Editor’s note:  This article was written by Nina Pierpont at this time of year, 8 years ago.  It’s worth re-reading.
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 Pine warbler (photo by Bill Garland)

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— Nina Pierpont, MD, PhD

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This is a blog for people who like to go outside and see what’s coming up or coming back or singing now that it’s spring. Please add your own observations and pictures, of whatever kind of animal, plant, or fungus you enjoy finding or watching.
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April 19, 2008:

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We’ve had three days of warm, sunny weather. Spring migrants ride winds from the south, so they tend to come in on warmer days. There’s been a burst of early migrants the last few days. The Wood frogs, which sleep away the winter, frozen in the leaf litter, have thawed out and woken up—and they’re cackling.

I like to follow the west side of Salmon River from the Willow Street Bridge, via Reservoir St., to the bottom of the high school track.  Then through the woods behind Franklin Academy, over the Pinnacle on the trail above the river, to the fields and mixed woods on the west side of the river.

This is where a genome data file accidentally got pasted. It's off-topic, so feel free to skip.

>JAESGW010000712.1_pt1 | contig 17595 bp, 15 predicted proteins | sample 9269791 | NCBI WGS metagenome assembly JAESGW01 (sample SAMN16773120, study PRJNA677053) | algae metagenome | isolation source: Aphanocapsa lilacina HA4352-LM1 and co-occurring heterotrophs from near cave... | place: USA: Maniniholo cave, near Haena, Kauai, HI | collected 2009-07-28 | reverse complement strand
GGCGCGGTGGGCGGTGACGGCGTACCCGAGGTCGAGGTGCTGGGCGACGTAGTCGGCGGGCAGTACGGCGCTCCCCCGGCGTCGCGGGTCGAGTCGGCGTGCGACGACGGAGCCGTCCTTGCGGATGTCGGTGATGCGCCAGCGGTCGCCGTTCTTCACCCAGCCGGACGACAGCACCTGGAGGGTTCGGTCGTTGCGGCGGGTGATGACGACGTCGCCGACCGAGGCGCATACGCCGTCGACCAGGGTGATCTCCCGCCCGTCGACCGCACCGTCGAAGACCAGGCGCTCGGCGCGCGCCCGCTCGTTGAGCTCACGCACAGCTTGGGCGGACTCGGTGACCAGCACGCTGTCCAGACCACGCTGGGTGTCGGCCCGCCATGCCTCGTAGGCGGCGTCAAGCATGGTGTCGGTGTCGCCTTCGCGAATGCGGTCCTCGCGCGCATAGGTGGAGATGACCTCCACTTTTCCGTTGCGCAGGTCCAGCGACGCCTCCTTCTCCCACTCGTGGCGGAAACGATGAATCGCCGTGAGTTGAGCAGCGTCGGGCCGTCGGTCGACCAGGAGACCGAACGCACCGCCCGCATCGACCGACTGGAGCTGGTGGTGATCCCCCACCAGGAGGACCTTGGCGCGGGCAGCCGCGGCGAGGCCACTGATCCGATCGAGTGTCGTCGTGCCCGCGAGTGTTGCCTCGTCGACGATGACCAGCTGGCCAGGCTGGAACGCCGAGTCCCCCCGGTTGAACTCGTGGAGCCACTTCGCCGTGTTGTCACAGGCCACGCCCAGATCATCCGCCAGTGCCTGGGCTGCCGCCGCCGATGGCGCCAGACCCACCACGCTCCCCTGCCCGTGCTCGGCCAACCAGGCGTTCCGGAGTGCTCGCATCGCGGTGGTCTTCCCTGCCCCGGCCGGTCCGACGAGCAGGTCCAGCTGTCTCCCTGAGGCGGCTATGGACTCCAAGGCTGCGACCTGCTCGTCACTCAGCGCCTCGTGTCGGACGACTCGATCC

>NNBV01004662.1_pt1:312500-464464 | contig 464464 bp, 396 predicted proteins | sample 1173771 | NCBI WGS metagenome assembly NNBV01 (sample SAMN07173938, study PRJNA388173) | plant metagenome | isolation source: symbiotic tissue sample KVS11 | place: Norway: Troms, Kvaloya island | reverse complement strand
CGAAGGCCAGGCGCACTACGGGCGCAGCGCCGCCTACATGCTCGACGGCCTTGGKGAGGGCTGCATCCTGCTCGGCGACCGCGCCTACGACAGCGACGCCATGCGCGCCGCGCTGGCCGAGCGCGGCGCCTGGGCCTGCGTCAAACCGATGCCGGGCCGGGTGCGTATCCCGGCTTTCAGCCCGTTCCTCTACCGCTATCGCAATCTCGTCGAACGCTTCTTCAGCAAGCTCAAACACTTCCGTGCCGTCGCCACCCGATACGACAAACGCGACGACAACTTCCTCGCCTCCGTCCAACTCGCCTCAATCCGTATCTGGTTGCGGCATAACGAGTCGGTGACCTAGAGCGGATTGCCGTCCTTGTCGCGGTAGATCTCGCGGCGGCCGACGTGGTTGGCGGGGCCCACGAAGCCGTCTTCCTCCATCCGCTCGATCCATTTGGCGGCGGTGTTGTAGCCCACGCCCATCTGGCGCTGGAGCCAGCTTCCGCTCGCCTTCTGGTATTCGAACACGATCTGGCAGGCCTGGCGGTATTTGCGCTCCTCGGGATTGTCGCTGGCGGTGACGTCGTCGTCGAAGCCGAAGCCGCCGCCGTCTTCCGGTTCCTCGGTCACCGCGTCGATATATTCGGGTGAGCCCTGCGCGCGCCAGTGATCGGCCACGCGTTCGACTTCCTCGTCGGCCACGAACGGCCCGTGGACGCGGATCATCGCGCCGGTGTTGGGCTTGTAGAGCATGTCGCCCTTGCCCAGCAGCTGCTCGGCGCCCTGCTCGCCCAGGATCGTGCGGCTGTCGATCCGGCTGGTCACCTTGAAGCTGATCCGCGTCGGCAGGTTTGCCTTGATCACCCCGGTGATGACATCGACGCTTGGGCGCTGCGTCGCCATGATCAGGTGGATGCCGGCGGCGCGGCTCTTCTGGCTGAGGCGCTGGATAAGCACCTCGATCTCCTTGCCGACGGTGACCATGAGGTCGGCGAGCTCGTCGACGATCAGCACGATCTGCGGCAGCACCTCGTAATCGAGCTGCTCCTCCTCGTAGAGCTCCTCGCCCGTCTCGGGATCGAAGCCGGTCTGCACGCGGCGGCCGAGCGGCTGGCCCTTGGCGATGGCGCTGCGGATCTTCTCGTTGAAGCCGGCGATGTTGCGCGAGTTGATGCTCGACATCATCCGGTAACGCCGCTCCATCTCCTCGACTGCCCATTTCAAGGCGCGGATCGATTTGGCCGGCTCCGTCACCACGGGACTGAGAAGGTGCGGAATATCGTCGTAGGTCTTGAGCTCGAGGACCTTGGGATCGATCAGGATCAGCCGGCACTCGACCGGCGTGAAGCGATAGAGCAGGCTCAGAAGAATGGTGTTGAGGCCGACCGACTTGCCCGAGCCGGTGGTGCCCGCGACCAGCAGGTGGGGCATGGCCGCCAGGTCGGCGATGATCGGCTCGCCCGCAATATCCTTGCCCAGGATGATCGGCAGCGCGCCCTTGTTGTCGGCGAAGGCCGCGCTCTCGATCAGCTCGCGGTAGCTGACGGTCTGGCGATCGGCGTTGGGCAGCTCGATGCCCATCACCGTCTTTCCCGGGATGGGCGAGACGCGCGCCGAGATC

This is a great time of year for seeing birds, because there aren’t any leaves, so you can see things, and the black flies aren’t out yet. During migration you can also see things which don’t breed here, but are heading further north. When they’re hungry and coming through in big flocks, they come right into the village. Birds don’t always stick to their usual habitats when they’re migrating.

I bird by ear. I ran into some people in the woods today who wanted to know how to learn bird calls. I’ve learned the most from tracking down unknown sounds until I can see the bird, but recordings are helpful too, especially if you don’t listen to too many at once. I thought if I posted pictures and calls of the birds that can be heard and seen in and around Malone right now, day by day as they come back, this would be a limited dose way to learn about what lives right here.

These birds are migrants who don’t winter here, who reappeared over the last three or four days:
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Yellow-bellied sapsucker (photo by Marie Read)

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Yellow-bellied sapsucker (above).  These are medium-sized woodpeckers and very common in our area. They are noisy and social, drumming in a distinctive, irregular pattern, with squeaky calls.  (More information on this species can be found here.)

Here is a recording by  Lang Elliot, an outstanding recorder of bird songs and other natural sounds, from Ithaca, NY. This and the other Lang Elliott recordings in this article are from his Stokes Field Guide to Bird Songs, a 3-CD set of the songs, calls, and drumming sounds of 372 species of birds from the eastern United States.  

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